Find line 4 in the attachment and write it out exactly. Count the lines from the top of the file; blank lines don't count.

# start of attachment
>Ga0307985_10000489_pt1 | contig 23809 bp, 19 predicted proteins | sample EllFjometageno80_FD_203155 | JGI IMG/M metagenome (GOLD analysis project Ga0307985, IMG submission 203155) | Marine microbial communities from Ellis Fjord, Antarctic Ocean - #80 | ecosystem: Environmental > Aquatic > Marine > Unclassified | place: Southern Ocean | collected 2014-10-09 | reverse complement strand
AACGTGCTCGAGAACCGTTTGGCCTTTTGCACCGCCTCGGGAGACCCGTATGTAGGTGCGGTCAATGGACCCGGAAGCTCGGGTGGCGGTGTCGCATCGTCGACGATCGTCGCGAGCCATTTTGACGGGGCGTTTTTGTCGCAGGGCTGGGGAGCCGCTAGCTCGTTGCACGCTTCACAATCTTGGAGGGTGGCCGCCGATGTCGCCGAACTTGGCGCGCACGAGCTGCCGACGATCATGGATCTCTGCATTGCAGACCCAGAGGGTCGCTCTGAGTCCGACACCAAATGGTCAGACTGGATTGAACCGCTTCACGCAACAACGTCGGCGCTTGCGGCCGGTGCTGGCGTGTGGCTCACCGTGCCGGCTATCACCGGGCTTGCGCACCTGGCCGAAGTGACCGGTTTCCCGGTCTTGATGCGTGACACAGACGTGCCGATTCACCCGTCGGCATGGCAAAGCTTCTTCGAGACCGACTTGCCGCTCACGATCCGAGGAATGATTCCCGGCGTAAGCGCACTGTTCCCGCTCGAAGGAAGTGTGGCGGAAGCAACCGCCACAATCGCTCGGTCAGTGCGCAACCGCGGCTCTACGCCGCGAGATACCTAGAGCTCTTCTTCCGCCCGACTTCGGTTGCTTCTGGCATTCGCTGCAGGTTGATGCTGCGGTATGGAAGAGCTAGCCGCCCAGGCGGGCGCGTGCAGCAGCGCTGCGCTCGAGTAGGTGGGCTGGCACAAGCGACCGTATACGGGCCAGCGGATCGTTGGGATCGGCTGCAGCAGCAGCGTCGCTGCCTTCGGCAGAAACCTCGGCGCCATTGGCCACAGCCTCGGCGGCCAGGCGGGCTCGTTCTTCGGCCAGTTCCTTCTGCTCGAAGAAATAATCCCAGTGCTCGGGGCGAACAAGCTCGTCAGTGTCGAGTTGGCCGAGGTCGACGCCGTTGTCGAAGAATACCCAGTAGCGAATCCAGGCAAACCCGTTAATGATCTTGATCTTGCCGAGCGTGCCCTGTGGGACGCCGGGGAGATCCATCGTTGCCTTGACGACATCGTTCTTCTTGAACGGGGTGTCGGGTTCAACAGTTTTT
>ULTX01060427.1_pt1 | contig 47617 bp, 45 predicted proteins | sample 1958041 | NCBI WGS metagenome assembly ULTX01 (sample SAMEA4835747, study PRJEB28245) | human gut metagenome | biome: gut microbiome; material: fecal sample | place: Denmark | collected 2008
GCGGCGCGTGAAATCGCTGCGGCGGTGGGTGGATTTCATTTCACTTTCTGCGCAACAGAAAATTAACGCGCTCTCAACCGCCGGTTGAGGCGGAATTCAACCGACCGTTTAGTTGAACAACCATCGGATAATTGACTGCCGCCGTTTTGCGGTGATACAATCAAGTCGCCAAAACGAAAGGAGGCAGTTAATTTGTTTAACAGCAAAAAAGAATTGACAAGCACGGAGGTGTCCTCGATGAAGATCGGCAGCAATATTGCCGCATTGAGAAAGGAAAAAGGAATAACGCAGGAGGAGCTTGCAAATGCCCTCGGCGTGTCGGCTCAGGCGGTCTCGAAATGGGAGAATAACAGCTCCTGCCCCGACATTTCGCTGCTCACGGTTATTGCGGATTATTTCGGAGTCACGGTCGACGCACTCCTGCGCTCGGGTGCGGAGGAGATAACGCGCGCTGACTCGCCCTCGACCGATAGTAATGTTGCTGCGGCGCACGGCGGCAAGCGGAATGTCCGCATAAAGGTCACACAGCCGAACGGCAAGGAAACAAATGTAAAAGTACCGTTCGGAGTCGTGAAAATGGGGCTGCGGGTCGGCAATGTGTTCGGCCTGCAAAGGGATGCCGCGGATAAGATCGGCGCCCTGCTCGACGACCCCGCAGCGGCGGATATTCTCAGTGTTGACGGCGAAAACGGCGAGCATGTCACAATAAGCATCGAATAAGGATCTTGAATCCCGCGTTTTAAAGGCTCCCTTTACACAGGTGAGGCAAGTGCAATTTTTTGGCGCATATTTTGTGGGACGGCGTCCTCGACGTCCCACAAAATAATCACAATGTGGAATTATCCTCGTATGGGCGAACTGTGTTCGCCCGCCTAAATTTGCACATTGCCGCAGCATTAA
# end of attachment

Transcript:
GCGGCGCGTGAAATCGCTGCGGCGGTGGGTGGATTTCATTTCACTTTCTGCGCAACAGAAAATTAACGCGCTCTCAACCGCCGGTTGAGGCGGAATTCAACCGACCGTTTAGTTGAACAACCATCGGATAATTGACTGCCGCCGTTTTGCGGTGATACAATCAAGTCGCCAAAACGAAAGGAGGCAGTTAATTTGTTTAACAGCAAAAAAGAATTGACAAGCACGGAGGTGTCCTCGATGAAGATCGGCAGCAATATTGCCGCATTGAGAAAGGAAAAAGGAATAACGCAGGAGGAGCTTGCAAATGCCCTCGGCGTGTCGGCTCAGGCGGTCTCGAAATGGGAGAATAACAGCTCCTGCCCCGACATTTCGCTGCTCACGGTTATTGCGGATTATTTCGGAGTCACGGTCGACGCACTCCTGCGCTCGGGTGCGGAGGAGATAACGCGCGCTGACTCGCCCTCGACCGATAGTAATGTTGCTGCGGCGCACGGCGGCAAGCGGAATGTCCGCATAAAGGTCACACAGCCGAACGGCAAGGAAACAAATGTAAAAGTACCGTTCGGAGTCGTGAAAATGGGGCTGCGGGTCGGCAATGTGTTCGGCCTGCAAAGGGATGCCGCGGATAAGATCGGCGCCCTGCTCGACGACCCCGCAGCGGCGGATATTCTCAGTGTTGACGGCGAAAACGGCGAGCATGTCACAATAAGCATCGAATAAGGATCTTGAATCCCGCGTTTTAAAGGCTCCCTTTACACAGGTGAGGCAAGTGCAATTTTTTGGCGCATATTTTGTGGGACGGCGTCCTCGACGTCCCACAAAATAATCACAATGTGGAATTATCCTCGTATGGGCGAACTGTGTTCGCCCGCCTAAATTTGCACATTGCCGCAGCATTAA